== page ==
Union Pacific has spent nearly $9 million on the aftermath of June’s oil-train derailment and fire along the Columbia River. Also, Washington and Oregon are adding up bills they’ll send the railroad, the EPA has a tab, and local officials are in talks over compensation.
VANCOUVER, Wash. — Six months after a train hauling Bakken crude oil derailedin the Columbia River Gorge, agencies in Washington and Oregon are still tabulating a bill to send to Union Pacific Railroad.
Union Pacific said in a statement it is committed to absorbing all the costs incurred as a result of the fiery crash June 3 in Mosier, Ore.
The railroad is not required to disclose costs associated with its cleanup efforts or how much its insurance will cover, The Columbian newspaper reported. But an email obtained by the newspaper shows the railroad has estimated its costs associated with the derailment at about $8.9 million.
The railroad reported $1.7 million in equipment damage and $176,811 in track damage to the Federal Railroad Administration, with the remaining millions for response and remediation costs.
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Meanwhile, an intergovernmental group made up of officials with the city of Mosier, the local fire district and a school foundation is in negotiations with the railroad over compensation and other issues.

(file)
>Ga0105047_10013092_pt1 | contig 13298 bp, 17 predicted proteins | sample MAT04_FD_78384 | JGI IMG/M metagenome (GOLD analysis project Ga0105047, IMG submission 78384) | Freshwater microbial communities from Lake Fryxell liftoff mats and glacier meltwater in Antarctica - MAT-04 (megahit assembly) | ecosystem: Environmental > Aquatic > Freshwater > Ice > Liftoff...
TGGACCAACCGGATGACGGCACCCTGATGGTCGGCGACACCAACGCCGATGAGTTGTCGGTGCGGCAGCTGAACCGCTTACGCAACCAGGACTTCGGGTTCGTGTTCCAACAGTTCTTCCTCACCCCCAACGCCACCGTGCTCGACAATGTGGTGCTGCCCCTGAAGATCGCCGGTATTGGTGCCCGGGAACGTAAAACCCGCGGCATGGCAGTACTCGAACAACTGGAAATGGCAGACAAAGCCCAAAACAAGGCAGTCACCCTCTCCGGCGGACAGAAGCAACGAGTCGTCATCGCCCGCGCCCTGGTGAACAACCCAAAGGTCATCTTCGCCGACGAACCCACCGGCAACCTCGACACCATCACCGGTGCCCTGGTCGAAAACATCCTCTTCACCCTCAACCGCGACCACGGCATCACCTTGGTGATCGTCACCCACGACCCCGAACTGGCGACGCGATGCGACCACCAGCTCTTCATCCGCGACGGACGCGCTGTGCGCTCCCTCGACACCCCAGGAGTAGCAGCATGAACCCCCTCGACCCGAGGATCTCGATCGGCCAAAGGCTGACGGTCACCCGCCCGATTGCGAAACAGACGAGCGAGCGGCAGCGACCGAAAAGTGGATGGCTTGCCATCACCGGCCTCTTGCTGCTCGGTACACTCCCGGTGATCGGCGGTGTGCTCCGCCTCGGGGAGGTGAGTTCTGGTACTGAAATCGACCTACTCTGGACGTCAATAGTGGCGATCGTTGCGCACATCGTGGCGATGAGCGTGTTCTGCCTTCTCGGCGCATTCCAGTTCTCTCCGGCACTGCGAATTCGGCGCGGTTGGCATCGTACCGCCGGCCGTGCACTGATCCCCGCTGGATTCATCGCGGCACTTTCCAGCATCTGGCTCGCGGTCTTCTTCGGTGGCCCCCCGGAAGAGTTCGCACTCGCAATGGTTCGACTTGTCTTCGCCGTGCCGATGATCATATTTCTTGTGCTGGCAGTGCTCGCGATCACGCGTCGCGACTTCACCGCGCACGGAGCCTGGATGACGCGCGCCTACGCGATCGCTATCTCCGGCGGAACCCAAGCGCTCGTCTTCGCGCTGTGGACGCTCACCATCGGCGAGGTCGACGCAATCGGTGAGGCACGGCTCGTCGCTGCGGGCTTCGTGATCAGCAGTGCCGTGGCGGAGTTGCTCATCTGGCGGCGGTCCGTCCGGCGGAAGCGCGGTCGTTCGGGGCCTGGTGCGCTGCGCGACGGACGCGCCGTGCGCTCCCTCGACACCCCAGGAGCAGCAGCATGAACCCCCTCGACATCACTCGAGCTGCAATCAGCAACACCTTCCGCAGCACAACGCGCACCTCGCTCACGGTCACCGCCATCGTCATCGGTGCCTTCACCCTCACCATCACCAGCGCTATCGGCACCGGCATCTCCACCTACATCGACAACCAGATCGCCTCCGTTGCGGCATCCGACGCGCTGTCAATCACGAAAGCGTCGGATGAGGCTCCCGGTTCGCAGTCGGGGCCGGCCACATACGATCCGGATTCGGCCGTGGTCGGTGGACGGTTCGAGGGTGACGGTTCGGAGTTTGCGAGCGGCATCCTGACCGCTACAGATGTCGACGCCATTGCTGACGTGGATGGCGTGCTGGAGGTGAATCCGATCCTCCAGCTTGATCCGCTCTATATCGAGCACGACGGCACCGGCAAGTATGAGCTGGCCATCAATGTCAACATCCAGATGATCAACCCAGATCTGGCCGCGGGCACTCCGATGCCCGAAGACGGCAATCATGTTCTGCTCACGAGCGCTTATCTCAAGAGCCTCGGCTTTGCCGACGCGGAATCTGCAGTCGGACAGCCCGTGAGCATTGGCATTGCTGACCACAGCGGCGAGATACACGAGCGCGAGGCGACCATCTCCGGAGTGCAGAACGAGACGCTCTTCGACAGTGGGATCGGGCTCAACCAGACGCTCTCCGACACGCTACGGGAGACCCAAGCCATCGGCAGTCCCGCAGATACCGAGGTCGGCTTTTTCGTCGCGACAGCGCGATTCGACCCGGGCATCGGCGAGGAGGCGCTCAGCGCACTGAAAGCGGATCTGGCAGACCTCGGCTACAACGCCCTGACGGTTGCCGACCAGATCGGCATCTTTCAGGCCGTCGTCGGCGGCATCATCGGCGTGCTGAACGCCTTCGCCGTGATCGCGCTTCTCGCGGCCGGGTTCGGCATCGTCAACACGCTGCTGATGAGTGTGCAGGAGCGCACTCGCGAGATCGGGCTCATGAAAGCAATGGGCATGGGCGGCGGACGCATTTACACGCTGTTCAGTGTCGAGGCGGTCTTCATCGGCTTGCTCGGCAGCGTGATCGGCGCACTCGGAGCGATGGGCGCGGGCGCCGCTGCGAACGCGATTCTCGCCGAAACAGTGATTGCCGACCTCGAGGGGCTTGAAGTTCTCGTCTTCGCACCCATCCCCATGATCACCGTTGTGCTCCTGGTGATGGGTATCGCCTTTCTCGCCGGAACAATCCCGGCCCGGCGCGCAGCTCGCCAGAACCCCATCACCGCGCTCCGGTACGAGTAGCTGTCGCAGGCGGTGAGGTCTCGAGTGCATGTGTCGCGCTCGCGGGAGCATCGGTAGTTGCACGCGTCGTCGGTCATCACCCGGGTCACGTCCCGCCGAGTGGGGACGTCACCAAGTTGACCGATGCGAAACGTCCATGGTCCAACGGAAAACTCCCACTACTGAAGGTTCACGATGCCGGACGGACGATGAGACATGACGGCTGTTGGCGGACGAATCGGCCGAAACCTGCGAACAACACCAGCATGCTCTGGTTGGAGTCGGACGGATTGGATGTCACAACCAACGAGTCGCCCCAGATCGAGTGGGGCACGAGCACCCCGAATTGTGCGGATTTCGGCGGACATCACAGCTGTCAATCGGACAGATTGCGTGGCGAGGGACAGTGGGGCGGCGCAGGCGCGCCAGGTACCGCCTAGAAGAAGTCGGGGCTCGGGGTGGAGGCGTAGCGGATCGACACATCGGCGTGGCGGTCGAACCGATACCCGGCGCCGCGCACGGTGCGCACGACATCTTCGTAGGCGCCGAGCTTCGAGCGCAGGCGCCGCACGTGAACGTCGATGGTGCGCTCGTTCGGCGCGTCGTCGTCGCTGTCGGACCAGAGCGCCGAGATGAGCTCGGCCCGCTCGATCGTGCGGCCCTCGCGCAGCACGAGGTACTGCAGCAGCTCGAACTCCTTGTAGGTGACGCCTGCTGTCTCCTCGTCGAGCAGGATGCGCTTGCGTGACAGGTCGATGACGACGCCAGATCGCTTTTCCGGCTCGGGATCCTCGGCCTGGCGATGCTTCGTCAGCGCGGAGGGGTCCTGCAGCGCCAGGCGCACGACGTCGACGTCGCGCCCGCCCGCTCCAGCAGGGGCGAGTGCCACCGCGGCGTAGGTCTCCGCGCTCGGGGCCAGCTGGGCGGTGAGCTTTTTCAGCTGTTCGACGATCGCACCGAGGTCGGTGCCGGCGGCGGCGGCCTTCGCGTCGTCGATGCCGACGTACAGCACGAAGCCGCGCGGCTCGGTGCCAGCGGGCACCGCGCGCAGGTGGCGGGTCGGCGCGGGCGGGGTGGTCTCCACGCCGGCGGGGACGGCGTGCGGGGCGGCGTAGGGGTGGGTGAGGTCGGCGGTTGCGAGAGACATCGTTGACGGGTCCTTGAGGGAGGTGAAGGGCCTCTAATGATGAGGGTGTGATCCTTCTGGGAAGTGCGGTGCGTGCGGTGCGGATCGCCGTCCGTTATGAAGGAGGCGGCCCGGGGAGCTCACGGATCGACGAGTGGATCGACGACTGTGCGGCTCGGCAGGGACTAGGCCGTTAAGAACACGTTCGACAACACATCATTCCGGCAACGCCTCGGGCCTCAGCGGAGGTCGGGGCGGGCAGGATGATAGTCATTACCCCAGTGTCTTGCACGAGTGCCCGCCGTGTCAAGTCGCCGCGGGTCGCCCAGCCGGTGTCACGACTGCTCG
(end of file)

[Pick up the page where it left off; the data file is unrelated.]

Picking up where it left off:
William Gary, a Portland attorney working with that Mosier group, declined to say what kind of compensation the government agencies are seeking. “We are in a confidential mediation at the moment,” Gary said. “We’re working with the railroad to resolve a host of fairly complicated issues.”
Three Oregon agencies that responded to the newspaper’s request for information, including the Department of Environmental Quality, say they’re seeking a total of nearly $400,000 in reimbursement. That amount could increase.
The federal Environmental Protection Agency’s bill is at $340,000, the newspaper reported.
And two Washington state agencies that responded to the derailment are billing the railroad $66,000 next month, a Department of Ecology spokeswoman said.
Sixteen tanker cars that went off the tracks in June held 448,000 gallons of oil, but only 47,000 gallons leaked. Much of that went into a wastewater-treatment unit, avoiding a more difficult river cleanup.
There remain unanswered questions, however, such as the degree to which the river was affected and what long-term effects there could be on the groundwater and soil.
After the Exxon Valdez oil spill in Alaskan waters in 1989, Congress passed the Oil Pollution Act in 1990. That law requires polluters to pay cleanup, remediation and response costs; they must have insurance and the funds to cover the cleanup.
To address the growing risks of oil movement through the state, the Washington Legislature in 2015 passed a law that will soon require railroads hauling crude oil to demonstrate the ability to pay damages in the event of a spill.
They also will be required to share information about the type of oil and the volume with the state and first responders. California and Minnesota have similar laws for railroads hauling crude, according to Washington’s Department of Ecology. But Oregon does not have such a law.